During the rapid development of the Innovate program roughly five years ago, a teacher came to Dayton and introduced a new tech class that would bring unique learning opportunities for puzzle-oriented students that love technology: Robotics.
Michelle Borst, a graduate of Dayton High School, is the Robotics instructor as well as the head coach for the Robotics teams. Michelle always knew that Dayton needed something special to become a more inclusive learning space for all students. Because of Dayton’s agriculturally rich, close-knit community, the school had historically placed a very heavy focus on agriculture and sports programs. So Michelle began envisioning what would happen if she brought a new wave of learning to Dayton by introducing students to engineering technology. Her vision was to give them a window into a world undiscovered, by teaching them about the basics of building and coding functioning robots.
At the same time that Michelle began teaching at Dayton, the school district was getting ready to launch the new Innovate initiative: a district-wide expansion of learning opportunities for students to gain in-depth exposure to skills and mindsets of the new innovation economy. So Michelle felt validated in believing that her Robotics class could be a part of the upcoming academic diversity that Dayton needed. More than that, she knew it was the perfect time to develop it.
In five years of learning from her students, prototyping workshops, clubs and classrooms, and creating a curriculum that empowers creative minds over all else, Michelle’s Robotics program has become very successful. The school district has seen state championships and won awards for their engineering accomplishments. And most importantly, students are empowered to lead their own paths to success.
In recent years, Michelle offered the Robotics program as a club at Dayton’s annual Summer Innovations Academy. There, she opened the doors to any and all students who were interested in the elective but didn’t get it during the school year.
This was the image of Robotics Club at the Summer Innovations Academy:
Walking through the door of Michelle Borst’s classroom, you are first met with a diverse variety of students. Some are focused and quiet, silently tinkering away at a bot in progress. Others are in teams formulating building strategies and game plans while prototyping. Some are practicing for state-wide competitions and others just want to know how to program a robot to move from point a to point b. There are girls and boys and students of all ages — all at different levels of learning.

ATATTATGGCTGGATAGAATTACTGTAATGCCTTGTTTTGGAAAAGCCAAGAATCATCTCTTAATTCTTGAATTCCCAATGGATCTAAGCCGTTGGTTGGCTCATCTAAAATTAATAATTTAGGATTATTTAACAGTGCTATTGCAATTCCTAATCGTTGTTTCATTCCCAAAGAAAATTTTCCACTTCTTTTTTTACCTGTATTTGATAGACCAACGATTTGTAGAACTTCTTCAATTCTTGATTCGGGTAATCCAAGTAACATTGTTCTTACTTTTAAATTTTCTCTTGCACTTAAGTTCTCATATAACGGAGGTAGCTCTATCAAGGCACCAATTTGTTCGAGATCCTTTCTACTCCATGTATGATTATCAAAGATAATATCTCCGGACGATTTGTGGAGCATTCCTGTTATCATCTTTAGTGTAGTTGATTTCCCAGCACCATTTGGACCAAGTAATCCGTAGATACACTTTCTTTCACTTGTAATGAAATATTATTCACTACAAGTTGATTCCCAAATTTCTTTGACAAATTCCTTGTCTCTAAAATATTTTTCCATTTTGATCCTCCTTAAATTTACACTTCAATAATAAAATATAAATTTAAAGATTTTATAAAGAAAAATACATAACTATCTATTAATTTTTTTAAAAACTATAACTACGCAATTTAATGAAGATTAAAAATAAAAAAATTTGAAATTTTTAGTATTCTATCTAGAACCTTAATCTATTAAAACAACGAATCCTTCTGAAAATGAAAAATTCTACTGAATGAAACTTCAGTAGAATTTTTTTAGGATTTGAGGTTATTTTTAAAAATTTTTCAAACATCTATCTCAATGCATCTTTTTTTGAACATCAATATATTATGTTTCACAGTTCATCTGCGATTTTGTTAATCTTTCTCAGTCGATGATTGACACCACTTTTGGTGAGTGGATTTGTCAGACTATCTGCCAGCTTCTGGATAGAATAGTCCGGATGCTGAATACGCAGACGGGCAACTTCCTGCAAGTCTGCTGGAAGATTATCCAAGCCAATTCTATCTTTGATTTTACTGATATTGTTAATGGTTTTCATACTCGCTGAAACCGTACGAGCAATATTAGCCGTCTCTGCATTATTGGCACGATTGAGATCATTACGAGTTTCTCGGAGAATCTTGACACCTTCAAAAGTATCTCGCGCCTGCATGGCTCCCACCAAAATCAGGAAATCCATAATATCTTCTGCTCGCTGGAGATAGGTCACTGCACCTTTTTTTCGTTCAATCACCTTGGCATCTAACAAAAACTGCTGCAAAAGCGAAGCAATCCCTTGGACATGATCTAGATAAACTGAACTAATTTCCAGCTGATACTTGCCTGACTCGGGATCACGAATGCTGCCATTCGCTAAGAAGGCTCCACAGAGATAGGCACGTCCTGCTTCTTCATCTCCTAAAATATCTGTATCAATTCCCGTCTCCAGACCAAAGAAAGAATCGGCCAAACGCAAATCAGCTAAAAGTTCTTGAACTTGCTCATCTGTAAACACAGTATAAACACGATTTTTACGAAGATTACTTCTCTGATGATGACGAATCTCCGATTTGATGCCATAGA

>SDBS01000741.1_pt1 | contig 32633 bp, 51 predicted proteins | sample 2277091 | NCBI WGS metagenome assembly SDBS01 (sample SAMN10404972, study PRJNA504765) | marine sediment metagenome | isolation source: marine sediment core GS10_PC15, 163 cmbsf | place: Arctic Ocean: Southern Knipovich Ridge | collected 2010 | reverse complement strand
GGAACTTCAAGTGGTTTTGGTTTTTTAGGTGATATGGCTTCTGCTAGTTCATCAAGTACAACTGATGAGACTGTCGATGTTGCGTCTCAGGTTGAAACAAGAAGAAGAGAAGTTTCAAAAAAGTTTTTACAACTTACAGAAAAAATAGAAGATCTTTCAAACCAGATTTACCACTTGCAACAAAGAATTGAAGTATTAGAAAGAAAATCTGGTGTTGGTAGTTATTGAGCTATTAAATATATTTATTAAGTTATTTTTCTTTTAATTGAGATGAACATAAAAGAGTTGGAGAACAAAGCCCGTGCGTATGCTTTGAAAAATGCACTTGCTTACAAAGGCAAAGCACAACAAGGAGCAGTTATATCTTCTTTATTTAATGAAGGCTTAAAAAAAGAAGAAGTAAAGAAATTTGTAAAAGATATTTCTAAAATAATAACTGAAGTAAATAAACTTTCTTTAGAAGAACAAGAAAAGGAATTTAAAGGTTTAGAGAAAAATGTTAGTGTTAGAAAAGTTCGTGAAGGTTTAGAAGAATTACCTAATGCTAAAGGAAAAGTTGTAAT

The second thing you notice is the learning community. Not only does every student lead their own initiative, but they are teaching their teacher. And in doing so, they have formed a supportive learning environment in the classroom that exerts inspiration. Michelle says: “These students are so tech-savvy and natural puzzle solvers. I was never afraid to start the program because I knew they’d teach me things.” Further, Michelle explained her aspiration to create a space where students could learn from each other as well as from themselves. “It’s a culture of discovery.” She remarked.
Michelle Borst is always finding ways to implement change in the program’s curriculum to bring more value to the learning of her students; such as her decision to leave out quizzes and tests to allow for more authentic student creations. Michelle said: “I don’t want the academic standards of the class to act as a barrier to their creativity.”
Michelle Borst’s vision for the Robotics program is to expand it to all grade levels — especially in funding the development of an engineering or computer science club at the grade school. Looking to the future, Michelle reflected on the program with confidence: “We’re headed in the right direction!” She said.
Innovation is a part of the culture that is ingrained at the Dayton School District. As the school develops, so will opportunities like the Robotics program. Programs that show students their value as diverse puzzle solvers and creative leaders in our evolving tech economy.